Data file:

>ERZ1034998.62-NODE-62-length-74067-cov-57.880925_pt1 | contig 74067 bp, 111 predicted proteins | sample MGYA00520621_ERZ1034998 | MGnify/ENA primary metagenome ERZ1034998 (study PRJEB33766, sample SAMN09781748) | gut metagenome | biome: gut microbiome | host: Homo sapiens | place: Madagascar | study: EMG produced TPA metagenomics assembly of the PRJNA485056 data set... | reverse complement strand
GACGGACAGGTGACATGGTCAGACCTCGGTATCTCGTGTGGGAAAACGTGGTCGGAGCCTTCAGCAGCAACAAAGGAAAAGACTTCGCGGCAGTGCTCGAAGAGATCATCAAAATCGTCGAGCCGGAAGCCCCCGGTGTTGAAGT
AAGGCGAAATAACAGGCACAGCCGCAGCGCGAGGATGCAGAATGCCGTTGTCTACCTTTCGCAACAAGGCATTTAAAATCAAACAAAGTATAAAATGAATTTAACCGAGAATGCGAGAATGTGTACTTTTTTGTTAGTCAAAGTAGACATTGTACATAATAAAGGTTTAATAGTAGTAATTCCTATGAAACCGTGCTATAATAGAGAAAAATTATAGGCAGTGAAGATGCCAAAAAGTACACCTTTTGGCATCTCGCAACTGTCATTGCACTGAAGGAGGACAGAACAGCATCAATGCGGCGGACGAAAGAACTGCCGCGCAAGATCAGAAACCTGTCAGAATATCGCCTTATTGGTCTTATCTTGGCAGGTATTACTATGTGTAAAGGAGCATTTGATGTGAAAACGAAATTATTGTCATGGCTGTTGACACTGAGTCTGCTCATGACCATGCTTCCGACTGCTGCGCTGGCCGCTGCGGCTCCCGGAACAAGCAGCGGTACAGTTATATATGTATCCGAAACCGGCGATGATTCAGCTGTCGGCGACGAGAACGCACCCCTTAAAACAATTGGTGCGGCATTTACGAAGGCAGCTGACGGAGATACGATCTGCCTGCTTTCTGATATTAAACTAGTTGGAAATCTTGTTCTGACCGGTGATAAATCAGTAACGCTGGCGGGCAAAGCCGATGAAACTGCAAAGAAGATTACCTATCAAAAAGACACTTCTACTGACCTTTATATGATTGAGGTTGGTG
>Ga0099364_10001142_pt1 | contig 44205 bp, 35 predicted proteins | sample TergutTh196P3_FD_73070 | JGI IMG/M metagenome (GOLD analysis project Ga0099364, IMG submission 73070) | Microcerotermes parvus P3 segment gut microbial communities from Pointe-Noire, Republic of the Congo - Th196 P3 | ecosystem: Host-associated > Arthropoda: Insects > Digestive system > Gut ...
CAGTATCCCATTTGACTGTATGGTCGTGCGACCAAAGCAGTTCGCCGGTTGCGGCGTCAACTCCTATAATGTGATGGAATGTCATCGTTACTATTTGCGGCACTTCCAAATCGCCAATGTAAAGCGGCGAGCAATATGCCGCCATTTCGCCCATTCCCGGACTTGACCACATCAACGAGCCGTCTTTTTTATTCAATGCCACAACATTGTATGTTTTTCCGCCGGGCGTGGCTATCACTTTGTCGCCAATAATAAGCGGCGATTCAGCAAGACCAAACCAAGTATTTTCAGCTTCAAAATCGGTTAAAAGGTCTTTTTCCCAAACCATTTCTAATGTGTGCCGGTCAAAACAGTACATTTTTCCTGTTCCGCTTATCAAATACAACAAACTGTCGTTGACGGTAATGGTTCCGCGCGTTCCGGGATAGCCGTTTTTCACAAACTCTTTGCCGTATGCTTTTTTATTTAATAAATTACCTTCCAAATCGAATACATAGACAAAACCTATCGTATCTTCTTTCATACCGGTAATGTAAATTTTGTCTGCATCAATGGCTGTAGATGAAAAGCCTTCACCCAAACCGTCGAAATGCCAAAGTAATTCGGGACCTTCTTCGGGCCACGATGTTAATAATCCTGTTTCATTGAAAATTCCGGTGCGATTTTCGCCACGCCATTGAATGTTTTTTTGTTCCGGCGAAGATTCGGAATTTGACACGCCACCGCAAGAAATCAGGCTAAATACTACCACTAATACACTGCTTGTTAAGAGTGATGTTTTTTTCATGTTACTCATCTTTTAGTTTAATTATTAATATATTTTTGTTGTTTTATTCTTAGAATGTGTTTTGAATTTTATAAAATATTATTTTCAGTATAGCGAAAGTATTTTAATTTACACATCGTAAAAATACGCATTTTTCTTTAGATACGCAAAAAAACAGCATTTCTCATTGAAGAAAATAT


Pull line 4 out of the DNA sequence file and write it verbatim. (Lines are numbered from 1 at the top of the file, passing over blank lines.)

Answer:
>Ga0099364_10001142_pt1 | contig 44205 bp, 35 predicted proteins | sample TergutTh196P3_FD_73070 | JGI IMG/M metagenome (GOLD analysis project Ga0099364, IMG submission 73070) | Microcerotermes parvus P3 segment gut microbial communities from Pointe-Noire, Republic of the Congo - Th196 P3 | ecosystem: Host-associated > Arthropoda: Insects > Digestive system > Gut ...